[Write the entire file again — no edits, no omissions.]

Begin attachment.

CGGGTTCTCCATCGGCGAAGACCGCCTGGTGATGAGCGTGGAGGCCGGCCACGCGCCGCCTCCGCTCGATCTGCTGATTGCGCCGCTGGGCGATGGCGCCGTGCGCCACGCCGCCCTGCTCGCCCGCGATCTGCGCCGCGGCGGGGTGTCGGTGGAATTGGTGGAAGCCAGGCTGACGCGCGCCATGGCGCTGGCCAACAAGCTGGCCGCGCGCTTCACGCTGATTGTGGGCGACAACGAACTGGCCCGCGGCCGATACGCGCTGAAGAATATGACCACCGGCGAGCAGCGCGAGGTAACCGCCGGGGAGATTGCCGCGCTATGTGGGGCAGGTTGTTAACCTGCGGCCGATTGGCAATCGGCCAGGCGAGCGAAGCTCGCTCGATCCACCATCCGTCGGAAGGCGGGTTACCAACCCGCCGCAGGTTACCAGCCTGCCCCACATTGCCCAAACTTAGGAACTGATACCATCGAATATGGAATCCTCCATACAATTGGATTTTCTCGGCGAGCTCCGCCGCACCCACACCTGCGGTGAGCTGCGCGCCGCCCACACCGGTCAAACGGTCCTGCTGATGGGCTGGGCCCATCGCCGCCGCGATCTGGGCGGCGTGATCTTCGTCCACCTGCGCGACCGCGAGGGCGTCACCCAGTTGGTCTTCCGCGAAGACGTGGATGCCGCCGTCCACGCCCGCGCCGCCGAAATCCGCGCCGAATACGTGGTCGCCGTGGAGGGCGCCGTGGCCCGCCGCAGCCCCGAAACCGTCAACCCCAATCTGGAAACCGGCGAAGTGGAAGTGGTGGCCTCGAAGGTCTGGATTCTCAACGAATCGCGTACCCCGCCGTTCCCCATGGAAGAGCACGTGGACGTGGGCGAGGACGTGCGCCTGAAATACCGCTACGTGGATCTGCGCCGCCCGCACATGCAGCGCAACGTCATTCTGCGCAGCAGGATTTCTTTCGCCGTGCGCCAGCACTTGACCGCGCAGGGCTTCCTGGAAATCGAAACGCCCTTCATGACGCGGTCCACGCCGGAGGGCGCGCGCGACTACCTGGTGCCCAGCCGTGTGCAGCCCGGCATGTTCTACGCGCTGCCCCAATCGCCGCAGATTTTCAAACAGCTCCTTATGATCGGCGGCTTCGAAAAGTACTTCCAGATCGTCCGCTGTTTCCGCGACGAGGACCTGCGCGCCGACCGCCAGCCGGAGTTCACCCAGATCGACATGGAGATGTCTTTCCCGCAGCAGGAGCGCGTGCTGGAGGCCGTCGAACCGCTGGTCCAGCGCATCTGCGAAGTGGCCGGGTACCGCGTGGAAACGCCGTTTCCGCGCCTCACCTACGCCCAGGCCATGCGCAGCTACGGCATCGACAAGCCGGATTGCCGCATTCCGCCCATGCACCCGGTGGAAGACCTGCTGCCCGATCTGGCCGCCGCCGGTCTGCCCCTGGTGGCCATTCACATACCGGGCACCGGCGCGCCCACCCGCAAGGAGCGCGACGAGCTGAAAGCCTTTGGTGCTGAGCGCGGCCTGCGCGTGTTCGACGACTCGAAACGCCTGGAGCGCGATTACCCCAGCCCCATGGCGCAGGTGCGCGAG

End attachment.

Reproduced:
CGGGTTCTCCATCGGCGAAGACCGCCTGGTGATGAGCGTGGAGGCCGGCCACGCGCCGCCTCCGCTCGATCTGCTGATTGCGCCGCTGGGCGATGGCGCCGTGCGCCACGCCGCCCTGCTCGCCCGCGATCTGCGCCGCGGCGGGGTGTCGGTGGAATTGGTGGAAGCCAGGCTGACGCGCGCCATGGCGCTGGCCAACAAGCTGGCCGCGCGCTTCACGCTGATTGTGGGCGACAACGAACTGGCCCGCGGCCGATACGCGCTGAAGAATATGACCACCGGCGAGCAGCGCGAGGTAACCGCCGGGGAGATTGCCGCGCTATGTGGGGCAGGTTGTTAACCTGCGGCCGATTGGCAATCGGCCAGGCGAGCGAAGCTCGCTCGATCCACCATCCGTCGGAAGGCGGGTTACCAACCCGCCGCAGGTTACCAGCCTGCCCCACATTGCCCAAACTTAGGAACTGATACCATCGAATATGGAATCCTCCATACAATTGGATTTTCTCGGCGAGCTCCGCCGCACCCACACCTGCGGTGAGCTGCGCGCCGCCCACACCGGTCAAACGGTCCTGCTGATGGGCTGGGCCCATCGCCGCCGCGATCTGGGCGGCGTGATCTTCGTCCACCTGCGCGACCGCGAGGGCGTCACCCAGTTGGTCTTCCGCGAAGACGTGGATGCCGCCGTCCACGCCCGCGCCGCCGAAATCCGCGCCGAATACGTGGTCGCCGTGGAGGGCGCCGTGGCCCGCCGCAGCCCCGAAACCGTCAACCCCAATCTGGAAACCGGCGAAGTGGAAGTGGTGGCCTCGAAGGTCTGGATTCTCAACGAATCGCGTACCCCGCCGTTCCCCATGGAAGAGCACGTGGACGTGGGCGAGGACGTGCGCCTGAAATACCGCTACGTGGATCTGCGCCGCCCGCACATGCAGCGCAACGTCATTCTGCGCAGCAGGATTTCTTTCGCCGTGCGCCAGCACTTGACCGCGCAGGGCTTCCTGGAAATCGAAACGCCCTTCATGACGCGGTCCACGCCGGAGGGCGCGCGCGACTACCTGGTGCCCAGCCGTGTGCAGCCCGGCATGTTCTACGCGCTGCCCCAATCGCCGCAGATTTTCAAACAGCTCCTTATGATCGGCGGCTTCGAAAAGTACTTCCAGATCGTCCGCTGTTTCCGCGACGAGGACCTGCGCGCCGACCGCCAGCCGGAGTTCACCCAGATCGACATGGAGATGTCTTTCCCGCAGCAGGAGCGCGTGCTGGAGGCCGTCGAACCGCTGGTCCAGCGCATCTGCGAAGTGGCCGGGTACCGCGTGGAAACGCCGTTTCCGCGCCTCACCTACGCCCAGGCCATGCGCAGCTACGGCATCGACAAGCCGGATTGCCGCATTCCGCCCATGCACCCGGTGGAAGACCTGCTGCCCGATCTGGCCGCCGCCGGTCTGCCCCTGGTGGCCATTCACATACCGGGCACCGGCGCGCCCACCCGCAAGGAGCGCGACGAGCTGAAAGCCTTTGGTGCTGAGCGCGGCCTGCGCGTGTTCGACGACTCGAAACGCCTGGAGCGCGATTACCCCAGCCCCATGGCGCAGGTGCGCGAG